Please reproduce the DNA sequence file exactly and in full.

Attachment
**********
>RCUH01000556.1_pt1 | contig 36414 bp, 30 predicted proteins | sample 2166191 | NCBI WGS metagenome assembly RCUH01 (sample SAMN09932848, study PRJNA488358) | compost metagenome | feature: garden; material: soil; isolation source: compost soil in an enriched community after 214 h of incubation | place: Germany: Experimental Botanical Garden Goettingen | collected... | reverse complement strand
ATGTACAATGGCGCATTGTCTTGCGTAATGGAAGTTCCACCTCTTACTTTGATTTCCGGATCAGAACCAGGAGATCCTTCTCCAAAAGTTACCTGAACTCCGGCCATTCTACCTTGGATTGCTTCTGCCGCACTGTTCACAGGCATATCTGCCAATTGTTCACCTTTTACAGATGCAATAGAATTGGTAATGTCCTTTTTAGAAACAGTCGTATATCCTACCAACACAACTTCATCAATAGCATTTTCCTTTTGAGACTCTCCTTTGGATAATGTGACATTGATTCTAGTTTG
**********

>RCUH01000556.1_pt1 | contig 36414 bp, 30 predicted proteins | sample 2166191 | NCBI WGS metagenome assembly RCUH01 (sample SAMN09932848, study PRJNA488358) | compost metagenome | feature: garden; material: soil; isolation source: compost soil in an enriched community after 214 h of incubation | place: Germany: Experimental Botanical Garden Goettingen | collected... | reverse complement strand
ATGTACAATGGCGCATTGTCTTGCGTAATGGAAGTTCCACCTCTTACTTTGATTTCCGGATCAGAACCAGGAGATCCTTCTCCAAAAGTTACCTGAACTCCGGCCATTCTACCTTGGATTGCTTCTGCCGCACTGTTCACAGGCATATCTGCCAATTGTTCACCTTTTACAGATGCAATAGAATTGGTAATGTCCTTTTTAGAAACAGTCGTATATCCTACCAACACAACTTCATCAATAGCATTTTCCTTTTGAGACTCTCCTTTGGATAATGTGACATTGATTCTAGTTTG